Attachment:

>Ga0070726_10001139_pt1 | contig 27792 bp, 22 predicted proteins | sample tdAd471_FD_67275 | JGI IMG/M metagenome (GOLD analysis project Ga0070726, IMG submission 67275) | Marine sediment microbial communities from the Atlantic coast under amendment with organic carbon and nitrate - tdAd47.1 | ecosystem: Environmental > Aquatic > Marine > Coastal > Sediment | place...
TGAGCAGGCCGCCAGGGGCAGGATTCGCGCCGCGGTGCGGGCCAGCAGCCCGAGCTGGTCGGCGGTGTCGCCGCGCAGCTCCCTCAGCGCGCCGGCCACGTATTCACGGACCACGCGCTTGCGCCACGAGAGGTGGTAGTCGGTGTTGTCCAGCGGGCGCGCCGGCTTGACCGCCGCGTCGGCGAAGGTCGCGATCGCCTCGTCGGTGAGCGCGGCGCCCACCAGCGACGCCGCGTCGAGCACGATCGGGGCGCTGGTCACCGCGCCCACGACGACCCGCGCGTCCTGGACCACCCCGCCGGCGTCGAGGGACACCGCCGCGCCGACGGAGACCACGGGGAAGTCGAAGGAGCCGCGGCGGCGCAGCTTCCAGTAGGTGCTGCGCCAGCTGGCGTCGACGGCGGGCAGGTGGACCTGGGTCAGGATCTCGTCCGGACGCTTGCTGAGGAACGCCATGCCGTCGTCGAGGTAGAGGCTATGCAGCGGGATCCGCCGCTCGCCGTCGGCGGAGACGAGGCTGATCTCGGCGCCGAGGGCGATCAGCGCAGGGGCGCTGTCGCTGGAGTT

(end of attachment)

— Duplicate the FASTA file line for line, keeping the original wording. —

>Ga0070726_10001139_pt1 | contig 27792 bp, 22 predicted proteins | sample tdAd471_FD_67275 | JGI IMG/M metagenome (GOLD analysis project Ga0070726, IMG submission 67275) | Marine sediment microbial communities from the Atlantic coast under amendment with organic carbon and nitrate - tdAd47.1 | ecosystem: Environmental > Aquatic > Marine > Coastal > Sediment | place...
TGAGCAGGCCGCCAGGGGCAGGATTCGCGCCGCGGTGCGGGCCAGCAGCCCGAGCTGGTCGGCGGTGTCGCCGCGCAGCTCCCTCAGCGCGCCGGCCACGTATTCACGGACCACGCGCTTGCGCCACGAGAGGTGGTAGTCGGTGTTGTCCAGCGGGCGCGCCGGCTTGACCGCCGCGTCGGCGAAGGTCGCGATCGCCTCGTCGGTGAGCGCGGCGCCCACCAGCGACGCCGCGTCGAGCACGATCGGGGCGCTGGTCACCGCGCCCACGACGACCCGCGCGTCCTGGACCACCCCGCCGGCGTCGAGGGACACCGCCGCGCCGACGGAGACCACGGGGAAGTCGAAGGAGCCGCGGCGGCGCAGCTTCCAGTAGGTGCTGCGCCAGCTGGCGTCGACGGCGGGCAGGTGGACCTGGGTCAGGATCTCGTCCGGACGCTTGCTGAGGAACGCCATGCCGTCGTCGAGGTAGAGGCTATGCAGCGGGATCCGCCGCTCGCCGTCGGCGGAGACGAGGCTGATCTCGGCGCCGAGGGCGATCAGCGCAGGGGCGCTGTCGCTGGAGTT